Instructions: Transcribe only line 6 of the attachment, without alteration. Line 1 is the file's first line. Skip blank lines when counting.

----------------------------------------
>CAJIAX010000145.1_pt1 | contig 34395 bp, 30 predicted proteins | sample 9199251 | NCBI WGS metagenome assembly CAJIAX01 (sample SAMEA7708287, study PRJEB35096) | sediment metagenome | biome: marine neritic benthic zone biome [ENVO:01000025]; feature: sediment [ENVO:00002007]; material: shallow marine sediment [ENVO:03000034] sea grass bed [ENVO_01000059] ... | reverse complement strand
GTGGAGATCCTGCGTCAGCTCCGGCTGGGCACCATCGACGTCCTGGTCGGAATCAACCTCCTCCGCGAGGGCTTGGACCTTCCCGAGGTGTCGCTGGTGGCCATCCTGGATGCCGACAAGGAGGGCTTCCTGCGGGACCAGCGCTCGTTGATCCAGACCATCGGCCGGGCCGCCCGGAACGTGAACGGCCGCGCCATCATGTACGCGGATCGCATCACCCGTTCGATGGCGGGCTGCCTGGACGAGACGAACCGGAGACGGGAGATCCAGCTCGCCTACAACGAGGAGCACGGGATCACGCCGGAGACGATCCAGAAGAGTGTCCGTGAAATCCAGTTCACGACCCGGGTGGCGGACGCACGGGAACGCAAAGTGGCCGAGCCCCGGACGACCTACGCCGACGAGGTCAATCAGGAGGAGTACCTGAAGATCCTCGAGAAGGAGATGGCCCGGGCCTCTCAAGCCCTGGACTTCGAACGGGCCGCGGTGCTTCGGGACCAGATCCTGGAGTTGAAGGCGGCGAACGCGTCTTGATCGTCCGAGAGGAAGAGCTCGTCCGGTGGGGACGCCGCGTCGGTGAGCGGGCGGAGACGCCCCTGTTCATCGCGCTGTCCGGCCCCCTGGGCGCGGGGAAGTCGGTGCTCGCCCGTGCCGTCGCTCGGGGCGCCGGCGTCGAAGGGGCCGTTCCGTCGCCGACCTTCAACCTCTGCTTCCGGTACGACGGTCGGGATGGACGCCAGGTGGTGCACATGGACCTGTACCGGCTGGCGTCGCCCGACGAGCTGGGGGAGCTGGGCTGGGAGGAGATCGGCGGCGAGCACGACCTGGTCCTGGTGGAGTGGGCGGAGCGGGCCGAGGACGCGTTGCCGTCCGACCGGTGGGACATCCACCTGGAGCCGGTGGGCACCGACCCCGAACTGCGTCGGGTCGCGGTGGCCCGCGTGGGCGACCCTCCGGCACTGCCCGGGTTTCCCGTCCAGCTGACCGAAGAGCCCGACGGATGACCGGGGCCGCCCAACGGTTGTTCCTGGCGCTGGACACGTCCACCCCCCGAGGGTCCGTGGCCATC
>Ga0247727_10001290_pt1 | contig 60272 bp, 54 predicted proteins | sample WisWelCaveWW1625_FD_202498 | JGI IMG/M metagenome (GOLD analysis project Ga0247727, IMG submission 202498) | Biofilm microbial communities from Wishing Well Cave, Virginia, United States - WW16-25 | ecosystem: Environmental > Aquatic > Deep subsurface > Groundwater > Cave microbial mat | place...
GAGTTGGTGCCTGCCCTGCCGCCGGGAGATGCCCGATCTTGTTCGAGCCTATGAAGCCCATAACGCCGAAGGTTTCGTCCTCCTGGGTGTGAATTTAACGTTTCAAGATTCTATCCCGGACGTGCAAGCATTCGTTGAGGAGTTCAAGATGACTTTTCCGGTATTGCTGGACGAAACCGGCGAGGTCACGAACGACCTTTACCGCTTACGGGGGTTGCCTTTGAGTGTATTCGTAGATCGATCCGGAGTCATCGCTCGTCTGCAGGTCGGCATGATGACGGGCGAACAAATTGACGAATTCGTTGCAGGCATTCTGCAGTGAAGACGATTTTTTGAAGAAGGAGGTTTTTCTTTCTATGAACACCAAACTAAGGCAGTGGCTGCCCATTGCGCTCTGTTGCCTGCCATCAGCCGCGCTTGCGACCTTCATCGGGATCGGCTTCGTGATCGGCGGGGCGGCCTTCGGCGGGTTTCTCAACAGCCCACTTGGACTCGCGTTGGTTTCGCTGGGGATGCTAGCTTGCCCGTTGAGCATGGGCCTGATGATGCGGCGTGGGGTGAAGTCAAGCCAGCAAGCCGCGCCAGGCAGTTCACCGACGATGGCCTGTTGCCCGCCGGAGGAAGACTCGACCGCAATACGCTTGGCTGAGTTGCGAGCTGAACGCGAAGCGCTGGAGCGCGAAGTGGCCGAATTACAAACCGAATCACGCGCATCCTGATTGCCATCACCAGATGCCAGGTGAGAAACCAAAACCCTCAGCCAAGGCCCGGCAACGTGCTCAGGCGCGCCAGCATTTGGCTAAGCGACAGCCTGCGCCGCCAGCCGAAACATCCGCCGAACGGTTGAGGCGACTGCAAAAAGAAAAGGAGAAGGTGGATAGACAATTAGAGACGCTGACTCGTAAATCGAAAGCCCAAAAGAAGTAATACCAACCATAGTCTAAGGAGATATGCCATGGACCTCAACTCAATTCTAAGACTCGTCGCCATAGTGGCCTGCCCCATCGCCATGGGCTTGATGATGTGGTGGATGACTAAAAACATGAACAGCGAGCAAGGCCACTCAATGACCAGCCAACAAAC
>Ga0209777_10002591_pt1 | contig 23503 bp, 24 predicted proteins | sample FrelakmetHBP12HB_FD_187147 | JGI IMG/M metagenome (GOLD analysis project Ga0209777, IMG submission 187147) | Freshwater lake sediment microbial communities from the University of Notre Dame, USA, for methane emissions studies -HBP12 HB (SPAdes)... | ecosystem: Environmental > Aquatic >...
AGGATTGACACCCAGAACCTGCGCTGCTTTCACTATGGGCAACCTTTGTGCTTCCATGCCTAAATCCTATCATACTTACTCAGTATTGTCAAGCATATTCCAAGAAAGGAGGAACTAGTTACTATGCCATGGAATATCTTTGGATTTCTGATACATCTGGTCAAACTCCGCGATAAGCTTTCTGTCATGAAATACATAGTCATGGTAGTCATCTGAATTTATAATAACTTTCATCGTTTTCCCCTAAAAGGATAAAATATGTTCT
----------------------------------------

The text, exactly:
AGGATTGACACCCAGAACCTGCGCTGCTTTCACTATGGGCAACCTTTGTGCTTCCATGCCTAAATCCTATCATACTTACTCAGTATTGTCAAGCATATTCCAAGAAAGGAGGAACTAGTTACTATGCCATGGAATATCTTTGGATTTCTGATACATCTGGTCAAACTCCGCGATAAGCTTTCTGTCATGAAATACATAGTCATGGTAGTCATCTGAATTTATAATAACTTTCATCGTTTTCCCCTAAAAGGATAAAATATGTTCT